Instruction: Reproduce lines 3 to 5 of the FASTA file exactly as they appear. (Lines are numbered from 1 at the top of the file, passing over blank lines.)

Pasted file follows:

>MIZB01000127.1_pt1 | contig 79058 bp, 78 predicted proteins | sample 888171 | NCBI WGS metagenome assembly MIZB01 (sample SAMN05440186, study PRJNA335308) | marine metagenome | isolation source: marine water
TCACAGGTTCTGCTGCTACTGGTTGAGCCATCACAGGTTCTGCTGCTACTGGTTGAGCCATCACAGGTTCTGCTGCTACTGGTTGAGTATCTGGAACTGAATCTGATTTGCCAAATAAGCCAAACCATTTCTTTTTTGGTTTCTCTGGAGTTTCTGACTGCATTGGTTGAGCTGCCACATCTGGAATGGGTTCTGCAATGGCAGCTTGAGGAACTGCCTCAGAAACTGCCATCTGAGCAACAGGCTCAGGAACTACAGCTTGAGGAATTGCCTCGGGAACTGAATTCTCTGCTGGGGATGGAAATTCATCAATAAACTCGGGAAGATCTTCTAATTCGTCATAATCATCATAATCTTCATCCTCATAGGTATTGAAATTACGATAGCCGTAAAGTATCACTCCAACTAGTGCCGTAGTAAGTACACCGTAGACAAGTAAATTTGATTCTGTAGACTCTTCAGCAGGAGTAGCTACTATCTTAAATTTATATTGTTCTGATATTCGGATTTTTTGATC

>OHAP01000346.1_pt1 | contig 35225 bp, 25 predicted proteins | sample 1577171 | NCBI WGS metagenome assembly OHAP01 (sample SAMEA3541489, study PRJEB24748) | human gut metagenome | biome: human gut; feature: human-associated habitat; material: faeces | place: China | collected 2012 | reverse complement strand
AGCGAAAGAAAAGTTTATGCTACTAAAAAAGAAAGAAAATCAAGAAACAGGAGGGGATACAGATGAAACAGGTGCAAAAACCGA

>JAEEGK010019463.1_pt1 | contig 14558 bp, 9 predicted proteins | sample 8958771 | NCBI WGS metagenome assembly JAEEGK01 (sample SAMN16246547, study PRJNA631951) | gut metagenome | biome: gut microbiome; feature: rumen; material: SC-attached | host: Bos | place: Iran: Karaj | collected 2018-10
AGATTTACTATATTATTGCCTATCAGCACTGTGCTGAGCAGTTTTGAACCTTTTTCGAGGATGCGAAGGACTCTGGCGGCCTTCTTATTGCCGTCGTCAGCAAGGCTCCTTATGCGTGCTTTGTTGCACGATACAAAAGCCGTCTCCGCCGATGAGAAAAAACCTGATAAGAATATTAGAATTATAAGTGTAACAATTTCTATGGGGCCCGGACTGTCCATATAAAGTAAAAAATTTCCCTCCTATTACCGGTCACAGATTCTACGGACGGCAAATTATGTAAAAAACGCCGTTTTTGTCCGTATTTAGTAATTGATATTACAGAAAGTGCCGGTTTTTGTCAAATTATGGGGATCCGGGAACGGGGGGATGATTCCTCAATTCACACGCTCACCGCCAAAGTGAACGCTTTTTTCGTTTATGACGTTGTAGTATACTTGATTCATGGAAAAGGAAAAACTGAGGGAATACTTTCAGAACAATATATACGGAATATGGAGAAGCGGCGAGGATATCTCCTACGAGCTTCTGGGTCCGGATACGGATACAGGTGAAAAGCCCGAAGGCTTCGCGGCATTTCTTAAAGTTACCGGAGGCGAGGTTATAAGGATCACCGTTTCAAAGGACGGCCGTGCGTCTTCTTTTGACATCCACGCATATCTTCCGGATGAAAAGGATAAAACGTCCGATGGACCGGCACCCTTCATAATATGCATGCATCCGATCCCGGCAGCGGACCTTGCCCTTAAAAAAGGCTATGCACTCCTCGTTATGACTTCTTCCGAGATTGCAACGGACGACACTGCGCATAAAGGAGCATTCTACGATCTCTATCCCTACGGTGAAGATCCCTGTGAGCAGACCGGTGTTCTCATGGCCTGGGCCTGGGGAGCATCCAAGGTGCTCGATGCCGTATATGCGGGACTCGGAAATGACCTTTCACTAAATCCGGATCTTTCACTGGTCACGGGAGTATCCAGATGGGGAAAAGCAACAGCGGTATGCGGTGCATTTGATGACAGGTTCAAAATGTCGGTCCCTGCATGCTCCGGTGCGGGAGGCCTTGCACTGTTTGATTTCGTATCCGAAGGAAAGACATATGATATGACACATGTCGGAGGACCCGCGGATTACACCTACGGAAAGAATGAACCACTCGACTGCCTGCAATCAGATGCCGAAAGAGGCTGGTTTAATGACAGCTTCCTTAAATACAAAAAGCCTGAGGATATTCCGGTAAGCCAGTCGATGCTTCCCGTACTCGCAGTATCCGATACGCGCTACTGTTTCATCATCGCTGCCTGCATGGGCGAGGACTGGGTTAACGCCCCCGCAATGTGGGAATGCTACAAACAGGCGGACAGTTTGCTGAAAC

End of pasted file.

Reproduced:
>OHAP01000346.1_pt1 | contig 35225 bp, 25 predicted proteins | sample 1577171 | NCBI WGS metagenome assembly OHAP01 (sample SAMEA3541489, study PRJEB24748) | human gut metagenome | biome: human gut; feature: human-associated habitat; material: faeces | place: China | collected 2012 | reverse complement strand
AGCGAAAGAAAAGTTTATGCTACTAAAAAAGAAAGAAAATCAAGAAACAGGAGGGGATACAGATGAAACAGGTGCAAAAACCGA

>JAEEGK010019463.1_pt1 | contig 14558 bp, 9 predicted proteins | sample 8958771 | NCBI WGS metagenome assembly JAEEGK01 (sample SAMN16246547, study PRJNA631951) | gut metagenome | biome: gut microbiome; feature: rumen; material: SC-attached | host: Bos | place: Iran: Karaj | collected 2018-10